Democrat California Governor Jerry Brown with wife Anne Gust, file

Transcript of California Gov. Jerry Brown on 'State of the Union,' as provided by CNN

CANDY CROWLEY, HOST, CNN'S "STATE OF THE UNION": Governor, first of all, thank you so much for joining us.  I wanted you to take a California look at what's been going on in Washington.  We have just finished up a very grueling debt debate.  From your perspective, what did that tell you about Washington?

GOV. JERRY BROWN (D), CALIFORNIA:  Well, the obvious, that's it's dysfunctional, but more than that, that the Washington of today is suffering and experiencing a governability crisis.America can't govern when you have two parties so diametrically opposed. I think that is an ominous sign going forward. 

CROWLEY:  Do you have a solution for that, because I think you're right, I think people look....

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Sarah Palin in Iowa for premiere of 'The Undefeated,' a new chapter in the politics of documentaries

  Todd-and-Sarah-Palin-campaigning-Dubuque-Iowa-Nov-3-2008
 

Sarah Palin heads to Iowa on Tuesday, but whether or not electoral politics are involved is in the eye of the beholder.

Palin has to face jury duty in July in Alaska, but, according to the Christian Science Monitor, the former Alaska governor and her husband, Todd Palin, are first going to Pella, Iowa, for the June 28 premiere of "The Undefeated."

Filmmaker Stephen K. Bannon's documentary portrait of Palin and her political record goes into limited distribution by ARC Entertainment in AMC Theatres the week of July 15 (locally, it will be in the City of Orange, in Orange County).

Interestingly -- likely coincidentally -- President Obama will also be in Iowa on Tuesday, promoting manufacturing jobs in Bettendorf. No word whether the two have a date to split corn dogs, but we doubt it.

Approached by Palin's camp to produce short films for SarahPAC, Bannon decided instead....

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Quietly and steadily, Mitt Romney continues to creep ahead in developing Republican race

Republican Mitt Romney campaigns in Colorado 6-11

The summer has just begun. It's still very early. A lot can happen in the 14 month run-up to the Republican National Convention in Tampa. Yada Yada Yada.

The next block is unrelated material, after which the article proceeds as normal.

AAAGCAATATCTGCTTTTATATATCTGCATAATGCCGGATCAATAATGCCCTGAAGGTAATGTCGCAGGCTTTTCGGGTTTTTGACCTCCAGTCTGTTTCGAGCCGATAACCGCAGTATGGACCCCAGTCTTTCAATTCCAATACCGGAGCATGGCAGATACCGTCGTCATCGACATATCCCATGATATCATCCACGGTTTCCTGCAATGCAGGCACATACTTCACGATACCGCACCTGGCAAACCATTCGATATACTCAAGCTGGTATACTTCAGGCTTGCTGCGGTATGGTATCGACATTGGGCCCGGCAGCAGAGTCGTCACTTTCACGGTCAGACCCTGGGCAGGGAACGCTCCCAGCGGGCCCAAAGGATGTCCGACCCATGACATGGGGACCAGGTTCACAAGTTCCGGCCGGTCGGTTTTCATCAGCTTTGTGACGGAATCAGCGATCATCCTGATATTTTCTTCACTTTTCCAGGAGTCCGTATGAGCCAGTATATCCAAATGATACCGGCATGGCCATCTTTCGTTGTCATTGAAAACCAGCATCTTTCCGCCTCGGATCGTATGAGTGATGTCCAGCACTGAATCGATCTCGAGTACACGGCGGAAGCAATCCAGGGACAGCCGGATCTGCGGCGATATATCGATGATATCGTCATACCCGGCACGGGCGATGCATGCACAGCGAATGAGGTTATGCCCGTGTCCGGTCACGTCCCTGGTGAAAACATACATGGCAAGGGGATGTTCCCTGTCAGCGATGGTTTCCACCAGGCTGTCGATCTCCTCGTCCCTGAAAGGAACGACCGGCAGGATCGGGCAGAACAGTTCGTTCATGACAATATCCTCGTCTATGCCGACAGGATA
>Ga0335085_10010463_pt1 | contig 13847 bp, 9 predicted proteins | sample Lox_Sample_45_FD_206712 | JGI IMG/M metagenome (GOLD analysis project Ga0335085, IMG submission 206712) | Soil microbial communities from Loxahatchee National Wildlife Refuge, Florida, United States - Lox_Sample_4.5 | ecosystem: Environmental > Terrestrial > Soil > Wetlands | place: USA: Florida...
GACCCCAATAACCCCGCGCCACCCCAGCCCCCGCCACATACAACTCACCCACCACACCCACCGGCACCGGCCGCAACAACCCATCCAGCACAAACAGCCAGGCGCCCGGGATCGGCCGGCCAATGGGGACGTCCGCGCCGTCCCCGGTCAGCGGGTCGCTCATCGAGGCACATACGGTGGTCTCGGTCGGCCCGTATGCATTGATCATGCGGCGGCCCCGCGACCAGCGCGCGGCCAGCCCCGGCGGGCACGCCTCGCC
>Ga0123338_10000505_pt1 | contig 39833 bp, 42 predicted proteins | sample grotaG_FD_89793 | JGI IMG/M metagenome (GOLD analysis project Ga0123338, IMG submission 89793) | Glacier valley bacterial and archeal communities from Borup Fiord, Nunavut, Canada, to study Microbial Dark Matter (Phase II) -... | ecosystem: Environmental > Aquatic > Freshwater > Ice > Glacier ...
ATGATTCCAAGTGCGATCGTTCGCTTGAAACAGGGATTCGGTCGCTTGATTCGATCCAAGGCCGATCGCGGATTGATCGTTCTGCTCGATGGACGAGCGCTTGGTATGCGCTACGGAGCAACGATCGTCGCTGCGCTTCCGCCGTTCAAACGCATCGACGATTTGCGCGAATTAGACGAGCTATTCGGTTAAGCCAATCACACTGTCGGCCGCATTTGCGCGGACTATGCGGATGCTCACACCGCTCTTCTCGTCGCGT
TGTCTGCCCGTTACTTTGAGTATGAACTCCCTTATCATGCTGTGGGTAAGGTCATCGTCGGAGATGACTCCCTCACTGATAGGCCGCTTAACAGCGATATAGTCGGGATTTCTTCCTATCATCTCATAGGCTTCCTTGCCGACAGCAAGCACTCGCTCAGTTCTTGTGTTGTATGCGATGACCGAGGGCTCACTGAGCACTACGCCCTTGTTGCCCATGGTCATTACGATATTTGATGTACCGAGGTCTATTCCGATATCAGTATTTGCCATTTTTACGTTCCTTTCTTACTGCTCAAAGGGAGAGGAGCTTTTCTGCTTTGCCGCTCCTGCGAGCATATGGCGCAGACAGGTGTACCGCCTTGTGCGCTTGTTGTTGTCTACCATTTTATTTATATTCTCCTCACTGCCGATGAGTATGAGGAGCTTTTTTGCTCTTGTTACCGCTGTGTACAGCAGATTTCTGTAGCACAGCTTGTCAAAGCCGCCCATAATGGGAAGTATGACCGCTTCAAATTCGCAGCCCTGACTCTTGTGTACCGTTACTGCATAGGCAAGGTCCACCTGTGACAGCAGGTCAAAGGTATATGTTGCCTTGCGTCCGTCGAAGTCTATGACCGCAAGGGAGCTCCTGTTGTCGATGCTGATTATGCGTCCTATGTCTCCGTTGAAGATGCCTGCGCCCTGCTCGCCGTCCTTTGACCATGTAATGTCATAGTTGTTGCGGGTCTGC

But right now Republican voters seem to have decided a) they're more interested in winning than refining social issue purity, b) the economy is the top topic (also No. 2  and 3 actually) and c) they seem to be lining up for now behind Mitt Romney as their guy. More than half say they're dissatisfied with the overall field, so nothing is set in cement yet.

Romney, a former governor who finished behind another former governor, Mike Huckabee, and the old pilot back in the 2008 GOP race has actually been quietly running ever since.

He's been raising money for himself and others and making endless small talk from table to table at countless Lincoln Day dinners and beyond. People don't forget that. And if a candidate remembers their name at the next encounter, he or she has won a vote.

Romney's been the presumed frontrunner all year and some polls show him now pulling ahead of the rest of the field after just one New Hampshire debate.

This morning comes a new Bloomberg National Poll documenting that nearly six-out-of-ten Republicans (59%) hold a favorable view of the successful businessman who salvaged the 2002 Winter Olympics and made a private fortune. While only 16% hold a negative view of him.Michele Bachmann

This, of course, paints a large crosshair on the 64-year-old Romney's back and chest too for the other much lesser known GOP wannabes to attempt to boost his negatives in the upcoming debates.

Another helpful finding if the party of Lincoln is interested in actually defeating the Illinois guy: Romney is already 10 points more popular than unpopular among those decisive independent voters.